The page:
;"* and the commandment became act: the inanimate existence brought forth living animals.

* Gen. i. 20. LXX. épeta Yux@v Śwow.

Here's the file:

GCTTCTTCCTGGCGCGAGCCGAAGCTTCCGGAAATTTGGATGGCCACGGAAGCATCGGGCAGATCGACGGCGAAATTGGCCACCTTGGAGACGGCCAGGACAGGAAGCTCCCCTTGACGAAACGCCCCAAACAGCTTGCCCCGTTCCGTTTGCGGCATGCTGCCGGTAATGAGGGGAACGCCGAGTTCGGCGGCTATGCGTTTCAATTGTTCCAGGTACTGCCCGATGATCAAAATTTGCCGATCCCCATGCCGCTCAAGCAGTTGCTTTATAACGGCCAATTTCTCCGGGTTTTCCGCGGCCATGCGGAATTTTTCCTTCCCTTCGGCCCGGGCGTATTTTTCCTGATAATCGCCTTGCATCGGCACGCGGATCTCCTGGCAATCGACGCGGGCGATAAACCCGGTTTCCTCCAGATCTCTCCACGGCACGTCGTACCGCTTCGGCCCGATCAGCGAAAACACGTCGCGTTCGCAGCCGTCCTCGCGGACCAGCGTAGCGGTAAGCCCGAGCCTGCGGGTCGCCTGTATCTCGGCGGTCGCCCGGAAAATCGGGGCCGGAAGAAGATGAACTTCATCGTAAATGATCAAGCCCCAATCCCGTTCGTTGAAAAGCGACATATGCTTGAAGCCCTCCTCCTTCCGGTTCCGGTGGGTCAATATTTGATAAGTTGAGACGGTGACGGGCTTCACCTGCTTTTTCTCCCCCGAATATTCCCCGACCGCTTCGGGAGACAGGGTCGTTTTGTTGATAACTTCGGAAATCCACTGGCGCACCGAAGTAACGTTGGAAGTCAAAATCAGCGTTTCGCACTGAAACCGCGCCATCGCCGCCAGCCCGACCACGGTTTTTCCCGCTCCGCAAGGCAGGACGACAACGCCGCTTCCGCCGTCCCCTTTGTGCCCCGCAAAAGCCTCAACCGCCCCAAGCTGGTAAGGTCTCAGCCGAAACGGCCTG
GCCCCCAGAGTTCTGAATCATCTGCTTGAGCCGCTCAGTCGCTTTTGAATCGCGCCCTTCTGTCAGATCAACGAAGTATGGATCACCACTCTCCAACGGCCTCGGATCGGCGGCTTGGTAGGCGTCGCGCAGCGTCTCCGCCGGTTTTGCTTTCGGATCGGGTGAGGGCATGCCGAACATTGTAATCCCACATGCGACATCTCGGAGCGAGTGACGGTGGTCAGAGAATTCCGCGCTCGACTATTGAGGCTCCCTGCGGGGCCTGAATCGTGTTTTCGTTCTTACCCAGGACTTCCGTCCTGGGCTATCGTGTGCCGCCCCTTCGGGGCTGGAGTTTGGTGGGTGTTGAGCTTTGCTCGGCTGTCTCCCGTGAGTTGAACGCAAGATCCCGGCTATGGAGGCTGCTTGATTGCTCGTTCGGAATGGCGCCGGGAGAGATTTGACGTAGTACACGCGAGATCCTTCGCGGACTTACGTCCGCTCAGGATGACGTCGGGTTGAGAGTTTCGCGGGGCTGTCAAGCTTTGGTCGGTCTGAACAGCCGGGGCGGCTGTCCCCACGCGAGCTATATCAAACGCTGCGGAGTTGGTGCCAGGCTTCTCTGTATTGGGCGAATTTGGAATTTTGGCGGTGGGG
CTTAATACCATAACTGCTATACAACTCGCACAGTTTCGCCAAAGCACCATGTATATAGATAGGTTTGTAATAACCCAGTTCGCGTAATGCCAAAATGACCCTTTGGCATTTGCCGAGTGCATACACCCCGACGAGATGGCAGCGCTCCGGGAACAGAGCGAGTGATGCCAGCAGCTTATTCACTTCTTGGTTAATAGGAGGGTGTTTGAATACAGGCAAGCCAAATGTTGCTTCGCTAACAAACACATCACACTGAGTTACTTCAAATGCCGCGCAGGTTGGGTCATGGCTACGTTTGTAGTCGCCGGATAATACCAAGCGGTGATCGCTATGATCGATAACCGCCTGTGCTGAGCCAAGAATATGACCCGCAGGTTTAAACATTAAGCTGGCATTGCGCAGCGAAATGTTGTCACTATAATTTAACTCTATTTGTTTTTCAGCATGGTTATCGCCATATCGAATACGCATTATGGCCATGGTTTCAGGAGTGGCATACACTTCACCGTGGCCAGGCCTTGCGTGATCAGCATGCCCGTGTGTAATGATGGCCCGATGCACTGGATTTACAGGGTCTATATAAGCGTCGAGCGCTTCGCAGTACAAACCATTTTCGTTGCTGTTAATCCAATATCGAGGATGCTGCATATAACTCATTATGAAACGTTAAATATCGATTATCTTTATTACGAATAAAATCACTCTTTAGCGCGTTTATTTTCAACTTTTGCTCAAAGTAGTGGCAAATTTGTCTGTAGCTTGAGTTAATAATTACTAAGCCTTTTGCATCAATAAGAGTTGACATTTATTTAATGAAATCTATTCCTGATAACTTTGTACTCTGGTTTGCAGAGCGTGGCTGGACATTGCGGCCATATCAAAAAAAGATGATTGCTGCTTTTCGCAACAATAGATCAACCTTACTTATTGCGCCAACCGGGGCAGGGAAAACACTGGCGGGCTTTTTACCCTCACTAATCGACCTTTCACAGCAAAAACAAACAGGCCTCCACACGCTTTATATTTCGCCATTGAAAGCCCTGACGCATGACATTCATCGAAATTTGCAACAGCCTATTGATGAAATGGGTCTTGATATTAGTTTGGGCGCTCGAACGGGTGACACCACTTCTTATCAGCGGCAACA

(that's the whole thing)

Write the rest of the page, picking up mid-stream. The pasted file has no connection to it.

So also now the same commandment hath wrought all things. Then He spake, Let the waters bring forth reptiles of living souls; but now have they brought forth not reptiles, but spiritual graces. Then the waters brought forth irrational fishes, but now they have produced rational and spiritual fishes, fishes caught by the nets of the Apostles. For, “Follow Me,” says our LORD, and I will make you fishers of men. ."* Verily the mode of fishing is unusual, for fishermen always cast the fish out of the water, and kill the prey ; we cast them into the water, and the prey are born into life. There was formerly also among the Jews a pool of water; but learn what that pool signified, that having accurately learned the poverty of Judaism, thou mayest be able to know our riches. An Angel, says the Scripture, was wont to come down there, and trouble the waters; and he who first descended after the troubling of the water, enjoyed the benefit of healing.t The LORD of Angels descended into the streams of Jordan, and having sanctified the nature of the waters, healed the entire world. On this account in the former case, he who went down after the first was not healed; (for the benefit was vouchsafed to Jews who were infirm and grovelling on the earth,) but here, after the first the second descends, after the second the third and the fourth; and if you should say ten thousand, yea, cast the whole world into these spiritual streams, the grace is not exhausted, the gift is not expended, the streams are not defiled, the virtue is not diminished. Seest thou the greatness of the gift ? Hear ye, who to-day and this night have been enrolled citizens of Jerusalem which is above; and display a watchfulness worthy the greatness of the gifts, that you may draw down on yourselves more abundant grace. For a careful attention to what has been wrought in you invites the honourable regard of our Master.